Bohr, Niels. "The Quantum Postulate and the Recent Development of Atomic
Theory," (1927). Originally published in Nature, reprinted on pp.
52-91 of Bohr's Atomic Theory and the Description of Nature. Cambridge:
Cambridge University Press, 1961.
Bohr, Niels. "Discussion with Einstein on Epistemological Problems
in Atomic Physics." Pp. 199-242 of Albert Einstein: Philosopher-Scientist,
edited by Paul Schilpp. New York: Tudor, 1949.
Einstein, Albert. "Reply to Criticisms." Pp. 665-688 of ibid.
Einstein, Albert, B. Podolsky, and N. Rosen. "Can Quantum-mechanical
Description of Physical Reality be Considered Complete?" Physical Review
Weeks 8 and 9
Kevles, 25-101, 170-235.
Pais, 296-323, 397-444
Seidel in Galison, 21-45
Hounshell in Galison, 236-261
Servos, John W. "Mathematics and the physical sciences in America,
1880-1930." Isis 77 (1986): 611-629.
Dupree, Science in the Federal Government, 271-301.
Weart, Spencer. "The Physics Business in America, 1919-1940: A Statistical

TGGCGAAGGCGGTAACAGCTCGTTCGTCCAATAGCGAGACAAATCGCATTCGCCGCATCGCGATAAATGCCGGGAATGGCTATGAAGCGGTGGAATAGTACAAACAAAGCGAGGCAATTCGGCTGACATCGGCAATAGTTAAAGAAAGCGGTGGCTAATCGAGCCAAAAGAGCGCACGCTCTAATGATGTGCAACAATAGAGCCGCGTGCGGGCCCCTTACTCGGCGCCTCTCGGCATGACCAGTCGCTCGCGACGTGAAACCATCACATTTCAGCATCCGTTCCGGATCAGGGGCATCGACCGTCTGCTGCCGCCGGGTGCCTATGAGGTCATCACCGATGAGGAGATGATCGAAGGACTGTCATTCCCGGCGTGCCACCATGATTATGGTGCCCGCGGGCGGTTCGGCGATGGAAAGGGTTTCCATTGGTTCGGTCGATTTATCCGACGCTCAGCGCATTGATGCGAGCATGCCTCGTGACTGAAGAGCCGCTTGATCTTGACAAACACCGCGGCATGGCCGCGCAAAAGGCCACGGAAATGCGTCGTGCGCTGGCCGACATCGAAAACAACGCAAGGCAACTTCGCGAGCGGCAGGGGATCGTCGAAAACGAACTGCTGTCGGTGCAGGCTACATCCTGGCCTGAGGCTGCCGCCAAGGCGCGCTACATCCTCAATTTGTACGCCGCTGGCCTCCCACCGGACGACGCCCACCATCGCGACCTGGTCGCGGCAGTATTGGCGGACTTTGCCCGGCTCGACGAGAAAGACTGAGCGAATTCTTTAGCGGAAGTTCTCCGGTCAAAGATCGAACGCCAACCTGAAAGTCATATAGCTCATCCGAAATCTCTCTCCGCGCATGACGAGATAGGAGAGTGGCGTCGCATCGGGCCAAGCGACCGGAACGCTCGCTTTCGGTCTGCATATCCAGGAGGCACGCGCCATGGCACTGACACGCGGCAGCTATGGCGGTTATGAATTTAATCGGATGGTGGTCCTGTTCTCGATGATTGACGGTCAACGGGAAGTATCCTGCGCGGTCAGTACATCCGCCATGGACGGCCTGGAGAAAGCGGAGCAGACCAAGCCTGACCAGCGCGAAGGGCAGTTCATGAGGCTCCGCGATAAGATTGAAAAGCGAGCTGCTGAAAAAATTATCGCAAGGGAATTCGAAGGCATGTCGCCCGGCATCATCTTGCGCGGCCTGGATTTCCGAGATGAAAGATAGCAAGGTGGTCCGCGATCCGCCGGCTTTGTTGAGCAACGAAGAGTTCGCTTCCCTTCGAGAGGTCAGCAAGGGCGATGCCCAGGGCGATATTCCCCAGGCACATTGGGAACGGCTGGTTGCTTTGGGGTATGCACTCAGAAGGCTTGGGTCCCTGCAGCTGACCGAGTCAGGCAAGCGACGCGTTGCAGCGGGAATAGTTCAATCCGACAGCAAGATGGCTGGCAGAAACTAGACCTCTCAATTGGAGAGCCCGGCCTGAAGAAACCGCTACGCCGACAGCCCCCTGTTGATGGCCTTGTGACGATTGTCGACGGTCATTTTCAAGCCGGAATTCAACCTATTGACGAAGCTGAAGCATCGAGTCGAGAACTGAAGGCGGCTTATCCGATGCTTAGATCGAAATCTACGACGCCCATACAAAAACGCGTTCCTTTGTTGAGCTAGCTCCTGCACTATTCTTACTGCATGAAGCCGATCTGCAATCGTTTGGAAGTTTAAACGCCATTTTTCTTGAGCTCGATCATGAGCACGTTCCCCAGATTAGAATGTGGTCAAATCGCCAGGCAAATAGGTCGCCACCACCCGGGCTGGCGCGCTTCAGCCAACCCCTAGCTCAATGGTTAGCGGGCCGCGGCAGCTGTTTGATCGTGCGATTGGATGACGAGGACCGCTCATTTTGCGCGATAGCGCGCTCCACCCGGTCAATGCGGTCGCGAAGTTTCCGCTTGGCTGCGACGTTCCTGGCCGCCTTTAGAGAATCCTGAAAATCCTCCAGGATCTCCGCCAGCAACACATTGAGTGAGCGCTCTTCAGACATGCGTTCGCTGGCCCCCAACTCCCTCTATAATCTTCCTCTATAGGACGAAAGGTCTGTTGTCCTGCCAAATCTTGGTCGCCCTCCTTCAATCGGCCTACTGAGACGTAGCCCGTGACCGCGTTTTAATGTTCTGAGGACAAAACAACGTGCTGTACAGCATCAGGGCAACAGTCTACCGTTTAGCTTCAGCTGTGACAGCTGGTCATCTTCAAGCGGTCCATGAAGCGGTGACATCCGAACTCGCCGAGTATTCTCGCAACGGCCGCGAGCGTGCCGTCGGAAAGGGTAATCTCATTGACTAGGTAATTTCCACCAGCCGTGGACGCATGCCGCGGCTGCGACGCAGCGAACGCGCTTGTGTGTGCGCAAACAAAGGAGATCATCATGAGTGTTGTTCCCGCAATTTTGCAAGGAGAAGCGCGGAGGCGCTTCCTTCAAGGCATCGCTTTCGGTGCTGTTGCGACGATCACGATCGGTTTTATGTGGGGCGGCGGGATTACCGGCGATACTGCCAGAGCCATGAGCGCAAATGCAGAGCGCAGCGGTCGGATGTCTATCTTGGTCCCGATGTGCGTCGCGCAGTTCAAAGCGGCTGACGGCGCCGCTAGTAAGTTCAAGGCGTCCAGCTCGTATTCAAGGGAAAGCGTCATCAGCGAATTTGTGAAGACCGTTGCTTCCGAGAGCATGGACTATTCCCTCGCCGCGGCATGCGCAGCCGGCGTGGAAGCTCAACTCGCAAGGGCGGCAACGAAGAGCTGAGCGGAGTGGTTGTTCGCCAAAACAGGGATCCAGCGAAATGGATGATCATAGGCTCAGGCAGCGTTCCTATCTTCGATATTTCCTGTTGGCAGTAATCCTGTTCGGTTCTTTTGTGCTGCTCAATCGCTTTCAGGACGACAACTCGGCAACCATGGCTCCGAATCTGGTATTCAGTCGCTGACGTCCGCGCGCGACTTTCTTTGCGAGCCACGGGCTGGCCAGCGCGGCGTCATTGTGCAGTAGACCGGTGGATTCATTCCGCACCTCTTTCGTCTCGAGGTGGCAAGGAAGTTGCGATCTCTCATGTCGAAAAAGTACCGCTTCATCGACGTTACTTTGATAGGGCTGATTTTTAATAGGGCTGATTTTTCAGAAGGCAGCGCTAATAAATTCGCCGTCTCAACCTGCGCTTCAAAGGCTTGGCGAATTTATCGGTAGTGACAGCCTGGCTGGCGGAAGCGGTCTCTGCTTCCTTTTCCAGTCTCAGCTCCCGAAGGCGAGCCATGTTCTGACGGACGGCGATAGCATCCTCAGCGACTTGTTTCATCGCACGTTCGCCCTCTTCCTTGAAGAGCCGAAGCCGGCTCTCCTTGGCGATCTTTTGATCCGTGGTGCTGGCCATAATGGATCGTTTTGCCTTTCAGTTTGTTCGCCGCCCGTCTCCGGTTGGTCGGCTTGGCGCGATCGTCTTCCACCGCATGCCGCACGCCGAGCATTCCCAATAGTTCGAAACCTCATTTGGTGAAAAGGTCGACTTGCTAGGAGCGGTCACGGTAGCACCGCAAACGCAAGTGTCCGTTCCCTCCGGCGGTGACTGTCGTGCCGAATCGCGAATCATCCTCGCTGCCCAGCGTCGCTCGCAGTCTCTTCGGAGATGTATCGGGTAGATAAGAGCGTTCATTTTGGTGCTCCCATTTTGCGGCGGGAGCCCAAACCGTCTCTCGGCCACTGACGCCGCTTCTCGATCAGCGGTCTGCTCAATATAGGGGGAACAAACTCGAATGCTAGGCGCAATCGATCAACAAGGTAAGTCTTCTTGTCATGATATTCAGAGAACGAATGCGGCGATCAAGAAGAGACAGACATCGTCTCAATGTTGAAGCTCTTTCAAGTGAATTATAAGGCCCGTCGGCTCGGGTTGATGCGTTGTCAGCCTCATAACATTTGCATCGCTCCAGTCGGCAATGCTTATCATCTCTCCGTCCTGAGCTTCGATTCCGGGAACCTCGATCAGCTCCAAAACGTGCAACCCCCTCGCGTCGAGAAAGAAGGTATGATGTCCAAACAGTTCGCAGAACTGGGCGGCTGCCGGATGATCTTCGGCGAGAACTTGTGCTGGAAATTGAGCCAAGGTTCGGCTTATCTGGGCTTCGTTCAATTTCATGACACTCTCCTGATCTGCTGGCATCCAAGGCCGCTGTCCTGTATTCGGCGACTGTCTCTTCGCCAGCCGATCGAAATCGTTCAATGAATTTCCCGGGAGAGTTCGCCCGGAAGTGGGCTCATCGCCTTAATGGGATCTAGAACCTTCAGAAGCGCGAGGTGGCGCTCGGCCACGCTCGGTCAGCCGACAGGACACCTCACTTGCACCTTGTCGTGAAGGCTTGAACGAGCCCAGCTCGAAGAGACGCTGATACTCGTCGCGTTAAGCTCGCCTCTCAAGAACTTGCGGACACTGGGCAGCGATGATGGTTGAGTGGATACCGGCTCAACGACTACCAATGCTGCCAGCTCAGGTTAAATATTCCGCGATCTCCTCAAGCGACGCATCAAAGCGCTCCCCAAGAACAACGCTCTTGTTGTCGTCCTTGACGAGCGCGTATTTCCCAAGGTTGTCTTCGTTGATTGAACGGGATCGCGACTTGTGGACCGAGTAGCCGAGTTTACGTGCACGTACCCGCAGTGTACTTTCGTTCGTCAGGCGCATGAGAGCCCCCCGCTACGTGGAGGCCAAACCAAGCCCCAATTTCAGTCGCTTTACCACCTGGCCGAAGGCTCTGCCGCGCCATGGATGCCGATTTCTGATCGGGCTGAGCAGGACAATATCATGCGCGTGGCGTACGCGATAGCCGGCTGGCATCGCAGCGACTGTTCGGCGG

Reconnaissance." In The Sciences in the American Context: New Perspectives,
edited by Nathan Reingold. Washington: Smithsonian Institution Press, 1979:
Reich, Leonard S. The Making of American Industrial Research: Science
and Business at GE and Bell, 1876-1926. Cambridge: Cambridge University
Press, 1985. Chapters 5 and 8
Kohler, Robert E. Partners in Science: Foundations and Natural Scientists,
1900-1945. Chicago: University of Chicago Press, 1991. 201-263.
Weart, Spencer. "The Solid Community." In Lillian Hoddeson, et. al,
eds., Out of the Crystal Maze: Chapters from the History of Solid-State
Physics. Oxford and New York, Oxford Univ. Press: 1992.
Compton, Karl T. "Physics in 1931," MIT Archives, Speech File, 77-60,
Corbino, Orso Mario. "The New Goals of Experimental Physics," translated
by Fausta Segrè, Minerva, 9 (1971), 530-538; originally "I